It is a well settled principle of law that a redemption from a tax sale by one cotenant operates as a redemption for all cotenants. Smith v. Borradaile, 30 N.M. 62, 227 P. 602; 14 Am.Jur. (Cotenancy) Sec. 54, p. 123. Cf. Zaring v. Lomax, 53 N.M. 273, 206 P.2d 706. Such doctrine will be applied in this case. With the property redeemed from the tax sale the title thereto became vested in the defendants Chavez as joint tenants, each owning a half interest therein, and the judgment liens attached to the one-half interest of Alfonso Chavez.
The defendants Chavez further contend that as the money with which the redemption was made was a gift to Dora Chavez by her father this destroyed the joint tenancy of Alfonso Chavez and the entire title became vested in Dora Chavez. Alfonso Chavez owes her half of such amount, but such fact does not change the character of the interests. Langhurst v. Langhurst, supra.
Our approval of the transmutation of community funds into property held in joint tenancy by husband and wife is directly contrary to our decisions in McDonald v. Lambert, 43 N.M. 27, 85 P.2d *783 78, 120 A.L.R. 250, and Newton v. Wilson, 53 N.M. 480, 211 P.2d 776, which cases we now expressly overrule. We adopt the dissenting opinions of Mr. Justice Sadler in each case so far as they state his construction of the statute, Sec. 65-206, N.M.S.A. 1941 Comp., declaring either husband or wife may enter into any engagement or transaction with the other, or with any other person respecting property, which either might, if unmarried; subject, in transactions between themselves, to the general rules of common law which control the actions of persons occupying confidential relations with each other. See Clark, Transmutations In New Mexico Community Property Law, 24 Rocky Mt.L.Rev. 273.
Proof to support such transmutation must be clear, strong and convincing; a mere preponderance of the evidence will not suffice to effect it.
As the author of the opinion in Newton v. Wilson, and the trial judge in McDonald v. Lambert, which was affirmed on a ground different from that on which the writer actually decided the case, a personal word in explanation may be pardoned. The writer favored overruling McDonald v. Lambert in the Newton case, but as a majority could not be marshalled so to do and the same result would have followed had the contract in question been held legal, he did not note his disagreement with the McDonald case, but went ahead and wrote the majority opinion as printed. Now that a majority can be obtained to overrule these cases and thus give the statute, Sec. 65-206, supra, the vitality and effect which the writer believes was intended by the legislature when it was enacted, he willingly assumes the task.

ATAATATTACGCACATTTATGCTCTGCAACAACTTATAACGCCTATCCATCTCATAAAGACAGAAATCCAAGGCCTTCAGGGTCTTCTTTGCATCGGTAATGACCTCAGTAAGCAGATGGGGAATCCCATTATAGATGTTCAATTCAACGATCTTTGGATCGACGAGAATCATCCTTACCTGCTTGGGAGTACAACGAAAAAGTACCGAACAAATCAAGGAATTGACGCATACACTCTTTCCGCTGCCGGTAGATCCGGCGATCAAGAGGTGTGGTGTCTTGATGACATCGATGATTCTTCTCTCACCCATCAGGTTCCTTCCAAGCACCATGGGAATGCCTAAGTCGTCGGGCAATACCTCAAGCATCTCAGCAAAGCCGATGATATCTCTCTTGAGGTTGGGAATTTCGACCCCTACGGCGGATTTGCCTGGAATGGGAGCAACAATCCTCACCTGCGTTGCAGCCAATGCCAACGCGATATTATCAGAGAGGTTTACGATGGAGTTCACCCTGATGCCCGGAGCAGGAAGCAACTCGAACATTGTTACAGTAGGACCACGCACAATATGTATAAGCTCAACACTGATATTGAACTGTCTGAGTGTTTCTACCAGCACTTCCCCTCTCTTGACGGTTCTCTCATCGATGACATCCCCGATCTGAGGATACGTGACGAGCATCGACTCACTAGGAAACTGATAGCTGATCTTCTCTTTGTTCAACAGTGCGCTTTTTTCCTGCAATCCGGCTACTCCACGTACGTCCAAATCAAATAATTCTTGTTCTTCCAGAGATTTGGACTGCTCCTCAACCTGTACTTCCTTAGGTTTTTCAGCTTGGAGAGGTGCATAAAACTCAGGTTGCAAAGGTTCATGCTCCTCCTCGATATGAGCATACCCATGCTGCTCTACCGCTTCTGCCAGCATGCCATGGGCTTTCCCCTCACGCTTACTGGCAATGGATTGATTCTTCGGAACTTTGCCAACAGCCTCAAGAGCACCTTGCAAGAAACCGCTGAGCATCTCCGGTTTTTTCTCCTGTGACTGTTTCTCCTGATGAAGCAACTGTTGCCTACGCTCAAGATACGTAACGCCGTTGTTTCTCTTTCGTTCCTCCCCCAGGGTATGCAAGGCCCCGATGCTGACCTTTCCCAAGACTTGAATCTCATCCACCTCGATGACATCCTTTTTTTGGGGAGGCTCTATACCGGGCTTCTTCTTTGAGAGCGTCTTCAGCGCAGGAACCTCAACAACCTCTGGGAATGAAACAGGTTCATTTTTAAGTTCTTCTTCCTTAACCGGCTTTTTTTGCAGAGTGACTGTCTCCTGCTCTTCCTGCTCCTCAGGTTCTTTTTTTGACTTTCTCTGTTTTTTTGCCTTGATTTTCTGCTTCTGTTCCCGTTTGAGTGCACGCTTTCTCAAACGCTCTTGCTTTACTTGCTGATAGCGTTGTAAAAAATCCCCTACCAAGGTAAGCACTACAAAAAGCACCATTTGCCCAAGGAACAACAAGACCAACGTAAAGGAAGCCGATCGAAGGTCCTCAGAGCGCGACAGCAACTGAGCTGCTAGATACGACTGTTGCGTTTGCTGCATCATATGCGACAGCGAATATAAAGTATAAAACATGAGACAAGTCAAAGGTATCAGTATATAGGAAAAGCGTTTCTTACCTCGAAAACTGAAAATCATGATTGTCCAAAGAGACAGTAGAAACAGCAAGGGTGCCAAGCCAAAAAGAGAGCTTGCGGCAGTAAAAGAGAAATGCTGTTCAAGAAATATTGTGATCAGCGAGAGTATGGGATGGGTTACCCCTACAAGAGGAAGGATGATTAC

The defendants Chavez say they have occupied the property as a home since 1946; that Alfonso Chavez is now and was the head of the family at the time of the execution and delivery by him of the deed to his wife, and, therefore, he was and is entitled to a homestead exemption of $1,000, and that although his deed was made with the intention of preventing the plaintiff subjecting his interest to the payment of a judgment it cannot be set aside for such reason. They cite numerous authorities in support of such contention. That question, however, was not presented to the trial court and it may not, therefore be considered here. National Agricultural College v. Lavenson, 55 N.M. 583, 237 P.2d 925. If Alfonso Chavez desired to claim a homestead exemption, he should have claimed it in his answer in accordance with the provisions of Sec. 21-116, N.M.S.A. 1941 Comp.
The remaining contentions of the defendants Chavez are without merit under the facts present in this case.
The judgment will be affirmed.
It is so ordered.
LUJAN, C.J., and SADLER, COMPTON and COORS, JJ., concur.